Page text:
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Race cars roar around the track at the Iowa State Fair in 1938.Photograph by J. Baylor Roberts, National Geographic

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A young vendor at the market in Fort de Kock, Indonesia, poses by her peppers, February 1930.Photograph by W. Robert Moore, National Geographic

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An undated photo shows George Ford Morris, “celebrated American painter of the horse,” at work in the field. A 1949 article discussed his collection of works, comprising 4,000 items, including proofs, photographs and many originals. “It would be a lot of horses to have around if you had to feed them,” the artist said. Photo: The New York Times

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July 27, 1970: Jack Sogen was nudged by a bull that had just thrown him. Some 3,000 underprivileged children attended a rodeo at Weissglass Stadium on Staten Island, a preview performance for the championship at Madison Square Garden. Photo: Barton Silverman/The New York Times

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From the Mid-Week Pictorial, Sept. 30, 1933: a naval regatta performed exercises at Weymouth, England, in front of the H.M.S. Renown, which was built during World War I, reconstructed between world wars, and spent a lot of 1943 marshaling Winston Churchill to various conferences with Allied leaders. Despite the ship’s proud service, she was sold for scrap in 1948. Photo: The New York Times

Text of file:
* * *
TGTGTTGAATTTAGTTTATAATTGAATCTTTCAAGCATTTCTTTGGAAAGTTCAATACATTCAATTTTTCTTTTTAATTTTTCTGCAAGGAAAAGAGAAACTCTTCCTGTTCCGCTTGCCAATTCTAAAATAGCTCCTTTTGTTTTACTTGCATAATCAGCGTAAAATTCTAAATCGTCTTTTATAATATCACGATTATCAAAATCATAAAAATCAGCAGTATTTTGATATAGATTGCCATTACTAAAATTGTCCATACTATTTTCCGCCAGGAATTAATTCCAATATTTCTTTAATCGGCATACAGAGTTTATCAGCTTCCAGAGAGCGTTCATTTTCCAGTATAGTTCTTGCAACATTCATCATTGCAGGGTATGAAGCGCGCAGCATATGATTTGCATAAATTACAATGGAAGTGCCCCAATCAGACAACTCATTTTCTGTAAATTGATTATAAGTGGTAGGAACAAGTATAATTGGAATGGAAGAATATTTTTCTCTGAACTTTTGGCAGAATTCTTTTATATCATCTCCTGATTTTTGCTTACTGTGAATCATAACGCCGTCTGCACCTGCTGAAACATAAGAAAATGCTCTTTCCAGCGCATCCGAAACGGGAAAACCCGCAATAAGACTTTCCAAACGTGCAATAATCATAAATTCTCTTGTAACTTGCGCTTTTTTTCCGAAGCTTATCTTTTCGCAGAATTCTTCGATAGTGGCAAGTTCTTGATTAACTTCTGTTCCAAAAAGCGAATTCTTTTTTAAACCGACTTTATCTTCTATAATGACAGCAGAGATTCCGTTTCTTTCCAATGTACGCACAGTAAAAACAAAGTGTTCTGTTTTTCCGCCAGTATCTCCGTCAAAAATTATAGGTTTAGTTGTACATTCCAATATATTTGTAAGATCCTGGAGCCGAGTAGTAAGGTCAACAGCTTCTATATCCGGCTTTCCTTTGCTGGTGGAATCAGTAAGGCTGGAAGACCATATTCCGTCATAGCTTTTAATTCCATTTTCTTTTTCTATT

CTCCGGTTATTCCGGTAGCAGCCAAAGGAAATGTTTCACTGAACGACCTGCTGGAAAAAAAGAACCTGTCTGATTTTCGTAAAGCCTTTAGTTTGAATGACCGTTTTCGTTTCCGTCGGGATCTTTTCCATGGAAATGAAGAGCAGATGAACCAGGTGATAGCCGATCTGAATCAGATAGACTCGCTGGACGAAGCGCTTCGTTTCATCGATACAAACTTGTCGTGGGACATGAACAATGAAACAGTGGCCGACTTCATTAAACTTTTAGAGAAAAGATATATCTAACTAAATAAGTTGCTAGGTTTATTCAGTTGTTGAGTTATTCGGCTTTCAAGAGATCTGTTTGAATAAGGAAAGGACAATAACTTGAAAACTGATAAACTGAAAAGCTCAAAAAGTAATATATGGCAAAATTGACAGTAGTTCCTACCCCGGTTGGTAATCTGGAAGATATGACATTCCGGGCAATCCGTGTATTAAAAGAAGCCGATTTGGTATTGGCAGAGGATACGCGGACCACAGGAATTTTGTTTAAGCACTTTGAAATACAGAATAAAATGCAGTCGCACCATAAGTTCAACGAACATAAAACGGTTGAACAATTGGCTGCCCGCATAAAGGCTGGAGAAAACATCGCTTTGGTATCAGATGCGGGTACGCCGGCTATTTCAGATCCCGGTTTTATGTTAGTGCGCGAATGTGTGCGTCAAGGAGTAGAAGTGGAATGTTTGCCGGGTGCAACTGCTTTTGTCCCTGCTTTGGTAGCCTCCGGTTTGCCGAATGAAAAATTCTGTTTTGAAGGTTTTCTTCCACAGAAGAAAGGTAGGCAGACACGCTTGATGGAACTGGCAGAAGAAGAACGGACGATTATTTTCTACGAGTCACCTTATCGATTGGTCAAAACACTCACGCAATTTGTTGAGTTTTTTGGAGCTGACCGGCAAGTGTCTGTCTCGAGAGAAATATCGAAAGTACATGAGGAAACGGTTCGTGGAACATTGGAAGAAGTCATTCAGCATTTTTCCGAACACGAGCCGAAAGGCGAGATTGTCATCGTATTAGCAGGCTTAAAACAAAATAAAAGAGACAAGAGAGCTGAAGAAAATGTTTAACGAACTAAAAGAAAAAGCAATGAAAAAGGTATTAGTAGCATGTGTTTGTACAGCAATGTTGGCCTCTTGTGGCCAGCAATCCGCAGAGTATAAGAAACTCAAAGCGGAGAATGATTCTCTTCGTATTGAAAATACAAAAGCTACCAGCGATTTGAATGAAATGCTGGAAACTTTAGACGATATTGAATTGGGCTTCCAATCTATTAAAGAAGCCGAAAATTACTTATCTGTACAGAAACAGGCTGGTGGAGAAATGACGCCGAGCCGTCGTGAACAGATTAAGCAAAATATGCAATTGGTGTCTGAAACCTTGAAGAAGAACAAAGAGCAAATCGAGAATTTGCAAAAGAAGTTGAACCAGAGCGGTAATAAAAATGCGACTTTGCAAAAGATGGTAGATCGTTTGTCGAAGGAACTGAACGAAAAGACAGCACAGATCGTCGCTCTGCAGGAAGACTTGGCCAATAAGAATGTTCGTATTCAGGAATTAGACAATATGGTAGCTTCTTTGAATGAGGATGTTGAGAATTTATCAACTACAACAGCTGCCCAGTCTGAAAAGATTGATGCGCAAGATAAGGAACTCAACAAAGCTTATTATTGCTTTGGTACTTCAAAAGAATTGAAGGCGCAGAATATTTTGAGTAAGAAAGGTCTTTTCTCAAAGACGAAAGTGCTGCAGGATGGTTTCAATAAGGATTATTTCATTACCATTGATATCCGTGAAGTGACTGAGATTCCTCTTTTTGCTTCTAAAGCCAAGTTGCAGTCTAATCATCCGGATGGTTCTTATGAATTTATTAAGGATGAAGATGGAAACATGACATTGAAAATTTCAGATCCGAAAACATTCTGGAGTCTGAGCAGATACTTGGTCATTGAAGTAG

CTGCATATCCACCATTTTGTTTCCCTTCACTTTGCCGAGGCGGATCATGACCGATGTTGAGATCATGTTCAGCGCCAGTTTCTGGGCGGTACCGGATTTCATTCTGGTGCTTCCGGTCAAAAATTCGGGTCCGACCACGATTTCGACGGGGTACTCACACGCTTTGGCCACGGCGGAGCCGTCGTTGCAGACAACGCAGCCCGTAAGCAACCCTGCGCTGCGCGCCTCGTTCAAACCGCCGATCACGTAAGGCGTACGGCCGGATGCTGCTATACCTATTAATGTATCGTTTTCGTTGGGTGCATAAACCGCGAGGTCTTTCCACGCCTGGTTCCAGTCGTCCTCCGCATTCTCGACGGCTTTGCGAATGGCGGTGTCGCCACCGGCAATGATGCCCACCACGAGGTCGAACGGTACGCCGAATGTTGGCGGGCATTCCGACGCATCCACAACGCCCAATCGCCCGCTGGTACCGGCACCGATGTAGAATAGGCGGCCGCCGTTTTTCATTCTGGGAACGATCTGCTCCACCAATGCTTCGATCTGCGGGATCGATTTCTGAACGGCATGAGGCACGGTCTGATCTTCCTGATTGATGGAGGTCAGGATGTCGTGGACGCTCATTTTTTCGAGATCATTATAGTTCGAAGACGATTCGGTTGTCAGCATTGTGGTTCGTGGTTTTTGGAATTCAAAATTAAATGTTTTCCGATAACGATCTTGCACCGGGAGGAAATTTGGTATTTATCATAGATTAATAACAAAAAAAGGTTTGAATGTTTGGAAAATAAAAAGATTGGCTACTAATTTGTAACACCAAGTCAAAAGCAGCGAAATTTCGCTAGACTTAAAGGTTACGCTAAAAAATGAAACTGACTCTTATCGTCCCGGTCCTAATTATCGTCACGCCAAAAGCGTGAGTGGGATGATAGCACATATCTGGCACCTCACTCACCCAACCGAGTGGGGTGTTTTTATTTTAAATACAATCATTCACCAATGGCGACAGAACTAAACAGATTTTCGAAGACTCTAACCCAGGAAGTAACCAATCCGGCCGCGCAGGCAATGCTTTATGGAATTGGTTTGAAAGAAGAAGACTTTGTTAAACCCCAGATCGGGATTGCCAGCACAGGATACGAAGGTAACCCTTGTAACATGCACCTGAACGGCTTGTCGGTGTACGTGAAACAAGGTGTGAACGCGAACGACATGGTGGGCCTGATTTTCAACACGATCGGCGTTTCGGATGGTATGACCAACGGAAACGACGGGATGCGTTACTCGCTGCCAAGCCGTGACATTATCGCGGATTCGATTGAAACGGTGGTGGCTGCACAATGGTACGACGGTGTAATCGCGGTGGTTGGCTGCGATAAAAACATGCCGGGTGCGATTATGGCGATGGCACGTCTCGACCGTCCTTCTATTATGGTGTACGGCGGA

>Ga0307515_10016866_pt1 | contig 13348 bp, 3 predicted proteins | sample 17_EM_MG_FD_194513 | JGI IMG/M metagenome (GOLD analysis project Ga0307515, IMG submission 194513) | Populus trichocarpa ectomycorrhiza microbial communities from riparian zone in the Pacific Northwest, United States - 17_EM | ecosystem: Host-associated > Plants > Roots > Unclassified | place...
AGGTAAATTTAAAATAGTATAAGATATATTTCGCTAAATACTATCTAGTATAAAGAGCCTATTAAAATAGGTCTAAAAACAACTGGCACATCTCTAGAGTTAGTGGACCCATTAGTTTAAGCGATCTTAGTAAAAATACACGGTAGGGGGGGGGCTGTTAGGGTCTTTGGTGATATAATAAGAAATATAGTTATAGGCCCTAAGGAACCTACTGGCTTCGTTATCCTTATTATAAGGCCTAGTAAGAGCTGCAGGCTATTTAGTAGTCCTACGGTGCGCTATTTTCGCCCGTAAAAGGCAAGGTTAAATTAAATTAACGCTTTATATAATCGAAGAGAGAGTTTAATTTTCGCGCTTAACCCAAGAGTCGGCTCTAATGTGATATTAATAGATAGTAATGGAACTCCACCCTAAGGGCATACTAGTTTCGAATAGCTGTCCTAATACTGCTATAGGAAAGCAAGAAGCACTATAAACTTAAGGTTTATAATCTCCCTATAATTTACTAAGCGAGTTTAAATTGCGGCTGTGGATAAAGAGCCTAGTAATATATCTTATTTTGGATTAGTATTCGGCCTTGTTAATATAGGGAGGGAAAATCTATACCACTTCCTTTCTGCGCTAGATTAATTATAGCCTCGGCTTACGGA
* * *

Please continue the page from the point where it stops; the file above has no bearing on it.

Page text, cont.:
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Photographer’s reflection in a cut-out silhouette in a window.Photograph by Maynard Owen Williams, National Geographic

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Aug. 6, 1951: In Flushing Meadows, Queens, Elliot Murphy’s “Aqua-Show” featured, among its many attractions, a water ballet of 26 women in fluorescent bathing suits. Photo: Sam Falk/The New York Times

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In 1955, a 14-year-old with ambitions to go to the moon built a robot he named Gismo, winning the Industrial Arts Competition run by the Ford Motor Company. Gismo walked, talked and waved his arms, and he cost $15 to make. He was one of 72 examples of craftsmanship by teenagers on display at the Waldorf-Astoria. Photo: Neal Boenzi/The New York Times

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An article dated Sept. 10, 1966, presented a sort of primer in Long Island surfing, where the waves did not impress: “The waves came in quietly, small and docile like the blunt-horn heifers aspiring bullfighters use for practice.” Surfers demonstrated various moves for the annual championships, such as the “the crossed-leg weave,” the “Watusi swing” or the “unrehearsed dip.” Photo: Ernie Sisto/The New York Times

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#black_and_white, #nytimes, #vintage, #photography, #1960s, #1965, #long_island, #surfing, #watusi_swing, #surfers, #waves